19 September 2011 | sddavis63
A Worthy Project
Canadians in general are woefully ignorant of our history. I've seen repeated surveys suggesting that most high school students in this country have no clue who Canada's first prime minister was, and those who are willing to take a guess are more likely to say "George Washington" than anything else. So, setting everything and anything else aside, "John A.: The Birth Of A Country" is a worthy project. The film explores the early career of Canada's first prime minister - Sir John A. Macdonald (played by Shawn Doyle) - in the years before the Dominion of Canada existed, and traces the development of sentiment in favour of a confederation of all British North American colonies within the United Province of Canada (what would, after Confederation in 1867, become the Provinces of Quebec and Ontario.)
The history is there, and the factors that led to the perceived need for confederation are presented: political paralysis and a revolving door of governments, English-French rivalry, threats of American annexation and a lack of interest in the colony from London all made some new constitutional arrangement necessary. The story was further woven around Macdonald's relationships with two of his colleagues: his partner Georges-Etienne Cartier (David La Haye) and his great rival George Brown (Peter Outerbridge.) Macdonald needed to build a coalition that went beyond his own party to accomplish his dream; to do that he needed to first sell Cartier on his plan to get the French wing of his party onside, then he had to sell Brown on his plan, convincing him to potentially sacrifice his credibility by joining Macdonald across the aisle and turning his back on his own party's leadership. There was a pretty good portrayal of the political machinations involved in getting this proposal off the ground. All that was very interesting.
And yet, at times this seemed a bit dry - it lacked passion. The passion grew as the film went on, and Macdonald's final words to the Assembly certainly qualified as passionate. One couldn't possibly come away from this doubting Macdonald's commitment to Canada - and to a greater Canada. Still, at times the heart seemed lacking in this production. It was good and it was educational. Macdonald didn't come across as the colourful character I was anticipating. Yes, there were a couple of political brawls, and some scenes of him drunk, but mostly he came across as a politician quite comfortable both in the public eye and in the baser work of the backrooms - which he undoubtedly was - but he honestly didn't come across here as especially interesting. Shawn Doyle put a lot of effort into the title role, but I'm not sure he really managed to draw me in to his portrayal of Macdonald. Other performances in this were fine.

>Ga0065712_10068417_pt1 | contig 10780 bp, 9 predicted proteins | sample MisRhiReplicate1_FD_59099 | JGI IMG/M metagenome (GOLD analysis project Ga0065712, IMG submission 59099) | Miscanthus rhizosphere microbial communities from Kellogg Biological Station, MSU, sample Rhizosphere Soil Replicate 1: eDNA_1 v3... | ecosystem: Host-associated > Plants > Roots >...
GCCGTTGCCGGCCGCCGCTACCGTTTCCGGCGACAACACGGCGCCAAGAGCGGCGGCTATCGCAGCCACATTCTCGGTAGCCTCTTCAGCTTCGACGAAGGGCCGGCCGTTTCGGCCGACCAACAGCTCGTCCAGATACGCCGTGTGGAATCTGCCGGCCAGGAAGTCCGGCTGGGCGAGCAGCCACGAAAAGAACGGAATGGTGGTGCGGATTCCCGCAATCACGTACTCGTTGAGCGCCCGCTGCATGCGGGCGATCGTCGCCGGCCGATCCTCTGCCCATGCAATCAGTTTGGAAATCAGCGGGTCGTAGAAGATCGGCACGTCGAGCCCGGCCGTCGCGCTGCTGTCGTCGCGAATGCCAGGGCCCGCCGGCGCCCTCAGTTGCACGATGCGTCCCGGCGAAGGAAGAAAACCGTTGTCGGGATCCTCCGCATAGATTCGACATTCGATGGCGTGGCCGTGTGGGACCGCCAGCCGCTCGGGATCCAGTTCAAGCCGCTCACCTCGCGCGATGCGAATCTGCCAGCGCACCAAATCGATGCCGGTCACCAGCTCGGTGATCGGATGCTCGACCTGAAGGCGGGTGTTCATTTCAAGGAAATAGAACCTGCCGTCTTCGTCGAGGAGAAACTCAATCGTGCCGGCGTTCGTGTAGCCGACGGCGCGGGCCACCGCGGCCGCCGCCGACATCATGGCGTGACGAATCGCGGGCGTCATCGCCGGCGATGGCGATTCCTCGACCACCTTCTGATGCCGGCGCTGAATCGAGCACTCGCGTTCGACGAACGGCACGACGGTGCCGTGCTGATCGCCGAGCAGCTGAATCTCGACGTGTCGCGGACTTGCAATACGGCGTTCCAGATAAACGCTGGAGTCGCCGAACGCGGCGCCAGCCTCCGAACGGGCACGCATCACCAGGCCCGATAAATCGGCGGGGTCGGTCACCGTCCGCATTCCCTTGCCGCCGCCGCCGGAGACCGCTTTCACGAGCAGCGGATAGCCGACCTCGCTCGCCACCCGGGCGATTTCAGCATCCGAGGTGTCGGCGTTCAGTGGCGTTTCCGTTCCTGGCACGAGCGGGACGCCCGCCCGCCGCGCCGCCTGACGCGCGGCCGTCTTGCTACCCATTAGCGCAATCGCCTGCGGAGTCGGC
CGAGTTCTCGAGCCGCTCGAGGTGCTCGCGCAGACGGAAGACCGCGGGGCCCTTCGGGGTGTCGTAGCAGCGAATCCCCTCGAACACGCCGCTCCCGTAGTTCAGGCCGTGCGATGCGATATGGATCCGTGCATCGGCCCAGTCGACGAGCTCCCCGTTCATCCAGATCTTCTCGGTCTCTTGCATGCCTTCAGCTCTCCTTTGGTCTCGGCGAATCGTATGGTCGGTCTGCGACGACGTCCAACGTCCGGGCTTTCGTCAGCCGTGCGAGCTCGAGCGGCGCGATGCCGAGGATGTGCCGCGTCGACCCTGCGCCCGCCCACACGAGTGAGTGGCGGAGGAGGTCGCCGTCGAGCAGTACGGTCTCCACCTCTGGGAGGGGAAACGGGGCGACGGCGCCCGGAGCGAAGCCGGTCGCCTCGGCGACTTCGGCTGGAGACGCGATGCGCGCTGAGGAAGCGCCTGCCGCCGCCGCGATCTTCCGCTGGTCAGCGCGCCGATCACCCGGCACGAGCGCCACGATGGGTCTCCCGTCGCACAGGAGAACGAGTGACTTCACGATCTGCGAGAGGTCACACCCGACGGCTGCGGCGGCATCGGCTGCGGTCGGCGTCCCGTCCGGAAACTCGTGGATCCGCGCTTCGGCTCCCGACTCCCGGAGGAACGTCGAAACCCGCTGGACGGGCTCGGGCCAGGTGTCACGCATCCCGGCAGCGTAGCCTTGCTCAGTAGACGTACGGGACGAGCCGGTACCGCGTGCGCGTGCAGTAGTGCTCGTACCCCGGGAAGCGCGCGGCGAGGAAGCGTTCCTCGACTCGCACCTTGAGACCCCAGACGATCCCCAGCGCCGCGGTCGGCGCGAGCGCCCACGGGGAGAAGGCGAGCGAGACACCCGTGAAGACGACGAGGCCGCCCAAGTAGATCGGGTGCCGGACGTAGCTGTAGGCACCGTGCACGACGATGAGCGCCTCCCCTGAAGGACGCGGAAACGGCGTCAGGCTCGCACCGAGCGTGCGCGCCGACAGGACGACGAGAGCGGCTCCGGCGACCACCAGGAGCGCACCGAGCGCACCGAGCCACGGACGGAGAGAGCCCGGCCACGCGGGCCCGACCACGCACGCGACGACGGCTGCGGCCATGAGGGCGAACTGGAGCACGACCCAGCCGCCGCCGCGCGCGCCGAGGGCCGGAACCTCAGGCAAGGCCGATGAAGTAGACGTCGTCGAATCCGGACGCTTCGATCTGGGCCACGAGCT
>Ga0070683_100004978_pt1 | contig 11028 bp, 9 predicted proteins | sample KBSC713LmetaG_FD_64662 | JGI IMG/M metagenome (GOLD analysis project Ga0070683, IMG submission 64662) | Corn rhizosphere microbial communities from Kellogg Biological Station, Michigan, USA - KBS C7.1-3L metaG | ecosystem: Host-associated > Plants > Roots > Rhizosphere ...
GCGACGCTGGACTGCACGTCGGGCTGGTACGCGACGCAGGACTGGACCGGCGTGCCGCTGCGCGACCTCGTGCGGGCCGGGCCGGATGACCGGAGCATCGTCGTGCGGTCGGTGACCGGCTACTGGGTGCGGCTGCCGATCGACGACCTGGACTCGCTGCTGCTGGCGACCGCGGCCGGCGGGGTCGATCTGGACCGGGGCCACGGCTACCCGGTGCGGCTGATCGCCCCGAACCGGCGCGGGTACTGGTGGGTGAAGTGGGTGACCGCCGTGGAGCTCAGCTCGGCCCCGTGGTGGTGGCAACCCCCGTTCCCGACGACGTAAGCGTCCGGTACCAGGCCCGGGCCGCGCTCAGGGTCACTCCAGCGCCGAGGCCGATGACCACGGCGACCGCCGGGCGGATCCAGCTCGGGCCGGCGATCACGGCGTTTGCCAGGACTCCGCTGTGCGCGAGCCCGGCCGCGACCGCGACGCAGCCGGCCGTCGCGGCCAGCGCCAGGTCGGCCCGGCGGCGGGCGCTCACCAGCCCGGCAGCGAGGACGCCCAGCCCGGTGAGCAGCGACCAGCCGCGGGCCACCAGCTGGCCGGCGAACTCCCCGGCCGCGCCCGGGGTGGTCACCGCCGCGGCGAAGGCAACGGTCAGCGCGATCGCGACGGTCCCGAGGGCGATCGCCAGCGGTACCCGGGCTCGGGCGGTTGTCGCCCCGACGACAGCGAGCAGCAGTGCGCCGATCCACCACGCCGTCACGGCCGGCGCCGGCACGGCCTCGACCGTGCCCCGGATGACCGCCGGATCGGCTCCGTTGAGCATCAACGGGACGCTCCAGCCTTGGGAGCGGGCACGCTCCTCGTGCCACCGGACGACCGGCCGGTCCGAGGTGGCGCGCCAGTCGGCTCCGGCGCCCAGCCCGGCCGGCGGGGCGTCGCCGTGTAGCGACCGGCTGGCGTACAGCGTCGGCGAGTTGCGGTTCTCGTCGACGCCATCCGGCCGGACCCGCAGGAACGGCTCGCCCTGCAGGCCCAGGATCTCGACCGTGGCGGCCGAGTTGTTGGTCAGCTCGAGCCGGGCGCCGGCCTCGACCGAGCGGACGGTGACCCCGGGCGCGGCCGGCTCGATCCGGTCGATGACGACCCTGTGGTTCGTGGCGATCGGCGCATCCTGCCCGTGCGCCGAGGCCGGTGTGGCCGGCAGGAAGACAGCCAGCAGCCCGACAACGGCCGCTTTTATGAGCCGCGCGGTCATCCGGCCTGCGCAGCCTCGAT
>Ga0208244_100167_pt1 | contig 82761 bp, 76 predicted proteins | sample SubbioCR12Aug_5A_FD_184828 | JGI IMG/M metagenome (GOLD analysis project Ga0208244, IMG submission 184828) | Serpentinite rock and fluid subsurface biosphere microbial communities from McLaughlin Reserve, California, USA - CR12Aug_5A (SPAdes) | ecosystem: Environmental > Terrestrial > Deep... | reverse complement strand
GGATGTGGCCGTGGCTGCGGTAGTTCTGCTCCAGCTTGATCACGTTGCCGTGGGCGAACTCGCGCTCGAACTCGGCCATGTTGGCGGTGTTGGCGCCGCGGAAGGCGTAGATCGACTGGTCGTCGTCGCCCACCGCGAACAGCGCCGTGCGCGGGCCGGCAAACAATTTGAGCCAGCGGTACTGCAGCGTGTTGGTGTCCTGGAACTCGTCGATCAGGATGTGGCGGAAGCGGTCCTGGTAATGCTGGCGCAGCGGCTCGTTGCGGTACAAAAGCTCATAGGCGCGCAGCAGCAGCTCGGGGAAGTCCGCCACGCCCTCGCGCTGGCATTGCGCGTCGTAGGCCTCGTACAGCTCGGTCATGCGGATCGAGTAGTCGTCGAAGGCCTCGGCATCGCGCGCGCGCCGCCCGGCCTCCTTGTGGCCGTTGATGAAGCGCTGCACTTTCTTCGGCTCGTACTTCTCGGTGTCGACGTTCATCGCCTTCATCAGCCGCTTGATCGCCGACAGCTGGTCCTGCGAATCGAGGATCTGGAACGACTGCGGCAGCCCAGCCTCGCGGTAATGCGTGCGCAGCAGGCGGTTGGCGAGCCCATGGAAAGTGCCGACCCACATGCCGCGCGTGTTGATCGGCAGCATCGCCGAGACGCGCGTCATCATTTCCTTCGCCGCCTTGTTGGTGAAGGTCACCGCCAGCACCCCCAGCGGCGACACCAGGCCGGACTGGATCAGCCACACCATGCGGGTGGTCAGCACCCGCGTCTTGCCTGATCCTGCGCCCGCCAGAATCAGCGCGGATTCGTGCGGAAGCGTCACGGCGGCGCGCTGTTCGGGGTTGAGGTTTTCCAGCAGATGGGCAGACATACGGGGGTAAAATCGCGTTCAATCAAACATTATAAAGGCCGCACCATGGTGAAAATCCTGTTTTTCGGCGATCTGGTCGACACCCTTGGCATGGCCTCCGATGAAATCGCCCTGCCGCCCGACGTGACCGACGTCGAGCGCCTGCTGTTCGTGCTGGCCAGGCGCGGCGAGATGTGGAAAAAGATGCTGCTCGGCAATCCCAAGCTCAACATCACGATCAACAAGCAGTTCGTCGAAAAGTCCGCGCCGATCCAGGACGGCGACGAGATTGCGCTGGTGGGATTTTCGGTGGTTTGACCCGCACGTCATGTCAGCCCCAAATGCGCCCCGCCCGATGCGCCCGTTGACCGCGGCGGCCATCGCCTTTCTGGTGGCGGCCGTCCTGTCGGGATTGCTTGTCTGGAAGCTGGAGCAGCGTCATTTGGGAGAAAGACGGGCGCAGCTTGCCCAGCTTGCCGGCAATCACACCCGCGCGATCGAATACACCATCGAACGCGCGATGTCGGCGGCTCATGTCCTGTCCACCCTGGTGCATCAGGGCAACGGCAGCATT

The film both begins and ends in 1864, so the negotiations with the other colonies that led to Confederation aren't featured. This is simply about the situation within the United Province of Canada that finally led to those negotiations. As the film starts, George Brown walks into the chamber, and everything rests on whether or not he'll side with Macdonald. As he enters, the movie goes back 8 years and begins to show how events led to this point. The film then ends back in the chamber, with Brown explaining his decision.
It's a worthy project indeed, and I appreciated the CBC's willingness to air this. Given the general apathy in this country for our own history, I doubt it will turn out to have been a huge ratings winner, and in truth it may not have been the greatest film ever made. But it deals with an important subject and an important figure (at least a subject and figure that should be of importance to Canadians.) For that - I say bravo! (6/10)